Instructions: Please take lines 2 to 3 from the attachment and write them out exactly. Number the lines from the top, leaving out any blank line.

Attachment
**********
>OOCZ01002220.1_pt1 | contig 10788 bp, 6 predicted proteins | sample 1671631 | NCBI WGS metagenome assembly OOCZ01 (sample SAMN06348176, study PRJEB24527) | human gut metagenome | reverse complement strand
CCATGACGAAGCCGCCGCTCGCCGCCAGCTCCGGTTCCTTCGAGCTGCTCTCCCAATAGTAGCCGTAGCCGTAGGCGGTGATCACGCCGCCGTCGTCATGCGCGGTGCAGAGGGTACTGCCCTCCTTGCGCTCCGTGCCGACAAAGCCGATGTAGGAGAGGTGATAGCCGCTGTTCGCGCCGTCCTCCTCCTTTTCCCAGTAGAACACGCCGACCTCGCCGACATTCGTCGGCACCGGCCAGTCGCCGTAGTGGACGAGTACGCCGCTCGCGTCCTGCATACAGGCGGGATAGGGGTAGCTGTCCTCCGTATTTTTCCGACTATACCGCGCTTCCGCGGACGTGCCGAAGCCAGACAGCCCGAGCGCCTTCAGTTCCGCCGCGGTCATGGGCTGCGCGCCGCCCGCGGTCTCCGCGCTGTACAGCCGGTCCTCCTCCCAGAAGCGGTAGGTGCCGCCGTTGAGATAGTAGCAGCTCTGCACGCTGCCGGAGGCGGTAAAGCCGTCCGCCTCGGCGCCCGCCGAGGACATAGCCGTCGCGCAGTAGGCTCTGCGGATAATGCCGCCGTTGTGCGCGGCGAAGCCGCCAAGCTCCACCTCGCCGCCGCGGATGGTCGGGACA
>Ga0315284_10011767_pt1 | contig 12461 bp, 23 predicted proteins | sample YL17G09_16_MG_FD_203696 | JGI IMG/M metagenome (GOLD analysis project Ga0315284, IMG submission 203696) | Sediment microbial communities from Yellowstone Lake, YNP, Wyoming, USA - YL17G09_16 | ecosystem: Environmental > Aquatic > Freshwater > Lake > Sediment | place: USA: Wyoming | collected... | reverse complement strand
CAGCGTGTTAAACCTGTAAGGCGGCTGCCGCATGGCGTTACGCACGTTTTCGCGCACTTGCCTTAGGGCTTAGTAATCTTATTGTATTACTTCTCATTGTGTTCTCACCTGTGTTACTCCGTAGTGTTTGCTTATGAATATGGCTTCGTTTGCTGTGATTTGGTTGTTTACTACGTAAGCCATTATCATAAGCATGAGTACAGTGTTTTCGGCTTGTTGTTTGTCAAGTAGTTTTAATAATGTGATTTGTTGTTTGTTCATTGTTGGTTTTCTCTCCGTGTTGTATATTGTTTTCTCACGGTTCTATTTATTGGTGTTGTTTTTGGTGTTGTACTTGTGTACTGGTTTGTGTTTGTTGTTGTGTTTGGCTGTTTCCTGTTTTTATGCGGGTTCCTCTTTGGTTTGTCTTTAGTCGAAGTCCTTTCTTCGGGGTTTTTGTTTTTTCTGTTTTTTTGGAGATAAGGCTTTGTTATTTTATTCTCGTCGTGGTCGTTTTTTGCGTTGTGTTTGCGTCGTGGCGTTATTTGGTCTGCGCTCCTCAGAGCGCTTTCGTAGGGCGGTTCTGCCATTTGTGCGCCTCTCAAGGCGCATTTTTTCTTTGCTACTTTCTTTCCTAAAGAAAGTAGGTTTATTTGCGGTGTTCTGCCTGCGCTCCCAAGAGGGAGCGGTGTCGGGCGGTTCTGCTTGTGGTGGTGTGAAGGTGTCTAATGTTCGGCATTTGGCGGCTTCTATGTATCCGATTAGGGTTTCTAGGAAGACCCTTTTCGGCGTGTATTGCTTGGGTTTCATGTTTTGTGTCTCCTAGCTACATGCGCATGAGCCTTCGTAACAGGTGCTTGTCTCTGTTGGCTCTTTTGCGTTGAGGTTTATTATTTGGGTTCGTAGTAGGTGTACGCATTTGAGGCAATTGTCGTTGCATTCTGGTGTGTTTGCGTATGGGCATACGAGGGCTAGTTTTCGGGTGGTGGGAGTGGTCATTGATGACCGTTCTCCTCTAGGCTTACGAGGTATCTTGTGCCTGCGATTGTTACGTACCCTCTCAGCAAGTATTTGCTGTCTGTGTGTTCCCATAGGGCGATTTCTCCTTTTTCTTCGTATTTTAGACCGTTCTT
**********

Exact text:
CCATGACGAAGCCGCCGCTCGCCGCCAGCTCCGGTTCCTTCGAGCTGCTCTCCCAATAGTAGCCGTAGCCGTAGGCGGTGATCACGCCGCCGTCGTCATGCGCGGTGCAGAGGGTACTGCCCTCCTTGCGCTCCGTGCCGACAAAGCCGATGTAGGAGAGGTGATAGCCGCTGTTCGCGCCGTCCTCCTCCTTTTCCCAGTAGAACACGCCGACCTCGCCGACATTCGTCGGCACCGGCCAGTCGCCGTAGTGGACGAGTACGCCGCTCGCGTCCTGCATACAGGCGGGATAGGGGTAGCTGTCCTCCGTATTTTTCCGACTATACCGCGCTTCCGCGGACGTGCCGAAGCCAGACAGCCCGAGCGCCTTCAGTTCCGCCGCGGTCATGGGCTGCGCGCCGCCCGCGGTCTCCGCGCTGTACAGCCGGTCCTCCTCCCAGAAGCGGTAGGTGCCGCCGTTGAGATAGTAGCAGCTCTGCACGCTGCCGGAGGCGGTAAAGCCGTCCGCCTCGGCGCCCGCCGAGGACATAGCCGTCGCGCAGTAGGCTCTGCGGATAATGCCGCCGTTGTGCGCGGCGAAGCCGCCAAGCTCCACCTCGCCGCCGCGGATGGTCGGGACA
>Ga0315284_10011767_pt1 | contig 12461 bp, 23 predicted proteins | sample YL17G09_16_MG_FD_203696 | JGI IMG/M metagenome (GOLD analysis project Ga0315284, IMG submission 203696) | Sediment microbial communities from Yellowstone Lake, YNP, Wyoming, USA - YL17G09_16 | ecosystem: Environmental > Aquatic > Freshwater > Lake > Sediment | place: USA: Wyoming | collected... | reverse complement strand